Google's instrument for settling the ancillary copyright is called "Extended News Previews". When asked, the company emphasises that these are "voluntary" licensing agreements "for existing previews of press content", "although the new ancillary copyright law may not even require this for these very short text extracts". In fact, EU copyright law exempts pure links and, under a snippet exception, "very short" extracts from the obligation to pay, without defining what exactly that means.
With "Extended News Preview", publishers agree with Google on an amount for which the company may continue to display teasers about their content in its search. Whereby the word "agree" gives the wrong impression: "I don't know that any German publisher would have been successful in trying to negotiate more here," the managing director of one of Germany's biggest online media tells us.
According to media managers, Google refers to a "payout tool" that calculates the claims of the individual media. Only Google knows exactly how this works. They only know that there are factors, managers tell us: First, how much reach does a website get via Google? Secondly, how many articles on the website appear in a search environment that is relevant to advertising, i.e. where ads are actually placed and sales are generated? And thirdly, a base amount depending on the size of the medium. The publishers cannot check the calculation.
Google emphasises on request that its calculations are based on "uniform criteria". These include "how often a news website is displayed and how much advertising revenue is generated on pages that also show previews of news content". The group does not want to explain it in more detail.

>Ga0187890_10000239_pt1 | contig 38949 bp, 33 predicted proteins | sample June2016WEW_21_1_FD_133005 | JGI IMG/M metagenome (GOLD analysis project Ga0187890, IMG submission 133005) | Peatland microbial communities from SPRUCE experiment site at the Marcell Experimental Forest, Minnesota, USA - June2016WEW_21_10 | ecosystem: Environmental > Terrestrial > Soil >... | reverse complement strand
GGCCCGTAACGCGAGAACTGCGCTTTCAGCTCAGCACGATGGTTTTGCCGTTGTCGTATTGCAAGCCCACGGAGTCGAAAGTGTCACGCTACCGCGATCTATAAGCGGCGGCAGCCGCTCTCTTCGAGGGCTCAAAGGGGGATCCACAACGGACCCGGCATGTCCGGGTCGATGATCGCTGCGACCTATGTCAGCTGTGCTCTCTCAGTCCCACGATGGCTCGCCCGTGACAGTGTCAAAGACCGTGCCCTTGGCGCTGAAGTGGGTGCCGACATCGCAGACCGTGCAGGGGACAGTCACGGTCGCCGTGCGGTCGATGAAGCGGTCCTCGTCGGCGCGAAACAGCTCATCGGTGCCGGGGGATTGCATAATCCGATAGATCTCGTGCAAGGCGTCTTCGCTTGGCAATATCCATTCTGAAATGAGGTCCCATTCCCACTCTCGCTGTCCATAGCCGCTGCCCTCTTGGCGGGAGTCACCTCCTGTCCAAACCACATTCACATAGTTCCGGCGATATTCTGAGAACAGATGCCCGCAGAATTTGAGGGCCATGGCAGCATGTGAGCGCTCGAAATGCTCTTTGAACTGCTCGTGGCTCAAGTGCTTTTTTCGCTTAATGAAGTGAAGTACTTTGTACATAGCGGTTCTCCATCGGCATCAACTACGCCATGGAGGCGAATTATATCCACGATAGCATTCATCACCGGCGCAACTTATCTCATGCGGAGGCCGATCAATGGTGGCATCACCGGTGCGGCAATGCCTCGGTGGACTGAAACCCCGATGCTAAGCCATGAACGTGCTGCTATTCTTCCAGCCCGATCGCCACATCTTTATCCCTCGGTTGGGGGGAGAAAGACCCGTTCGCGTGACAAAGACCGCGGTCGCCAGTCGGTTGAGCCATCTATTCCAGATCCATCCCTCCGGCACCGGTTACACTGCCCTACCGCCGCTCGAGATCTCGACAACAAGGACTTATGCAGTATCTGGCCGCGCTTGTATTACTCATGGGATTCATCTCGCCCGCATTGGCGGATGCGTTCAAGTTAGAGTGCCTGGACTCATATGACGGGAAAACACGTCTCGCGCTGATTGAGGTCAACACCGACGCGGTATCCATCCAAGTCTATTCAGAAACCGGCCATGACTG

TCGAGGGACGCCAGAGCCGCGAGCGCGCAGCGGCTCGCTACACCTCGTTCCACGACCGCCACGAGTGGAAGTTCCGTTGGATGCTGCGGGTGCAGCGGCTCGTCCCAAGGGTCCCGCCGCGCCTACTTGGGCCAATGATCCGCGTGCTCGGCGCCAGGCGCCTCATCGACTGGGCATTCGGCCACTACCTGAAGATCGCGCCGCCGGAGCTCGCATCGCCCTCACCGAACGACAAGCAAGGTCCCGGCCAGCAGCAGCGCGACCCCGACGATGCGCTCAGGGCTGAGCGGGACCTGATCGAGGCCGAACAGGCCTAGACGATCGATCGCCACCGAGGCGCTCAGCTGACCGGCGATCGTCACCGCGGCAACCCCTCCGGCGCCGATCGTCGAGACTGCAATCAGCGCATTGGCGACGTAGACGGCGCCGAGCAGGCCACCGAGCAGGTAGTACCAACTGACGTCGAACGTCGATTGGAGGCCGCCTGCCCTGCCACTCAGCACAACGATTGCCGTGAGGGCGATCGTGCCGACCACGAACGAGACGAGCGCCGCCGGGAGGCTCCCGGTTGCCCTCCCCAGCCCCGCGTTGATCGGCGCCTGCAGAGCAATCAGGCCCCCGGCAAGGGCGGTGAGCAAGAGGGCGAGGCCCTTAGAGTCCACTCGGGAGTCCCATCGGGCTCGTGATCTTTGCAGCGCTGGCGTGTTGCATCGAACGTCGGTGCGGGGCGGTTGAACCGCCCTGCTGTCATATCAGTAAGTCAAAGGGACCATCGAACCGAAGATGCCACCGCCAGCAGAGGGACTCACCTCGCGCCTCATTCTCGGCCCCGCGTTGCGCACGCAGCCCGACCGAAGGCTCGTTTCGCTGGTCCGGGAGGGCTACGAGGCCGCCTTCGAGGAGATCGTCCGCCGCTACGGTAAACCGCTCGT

A dispute that has lasted for years
Fighting with Google over money is part of the political identity of some publishers. As early as 2009, the congress of the Federal Association of German Newspaper Publishers (BDZV) called for a fight for ancillary copyright. Angela Merkel's government supported the publishers in this - against the warnings of voices from the industry and civil society. The criticism: the ancillary copyright would harm the free flow of information on the net because it would also subject links to copyright with the article previews and thus endanger one of the basic principles of the open net. In addition, the industry giants in particular would ultimately profit from it, which would at the same time become more dependent on Google's money.
The EU and the German government promised to take the criticism into account in the new version of the ancillary copyright. But there is not much evidence of this, says Till Kreutzer, copyright expert at iRights.Law. The ancillary copyright brings "a lot of legal uncertainty" because central terms remain undefined. For example, the question of how long and what exactly preview texts are, which internet services are allowed to display even without a fee. Such uncertainties and the associated court cases could be well tolerated by large corporations, but for smaller services and start-ups, which could enliven the market with competition, it was a "killer".
"People always pretend that the law only affects the market leader Google.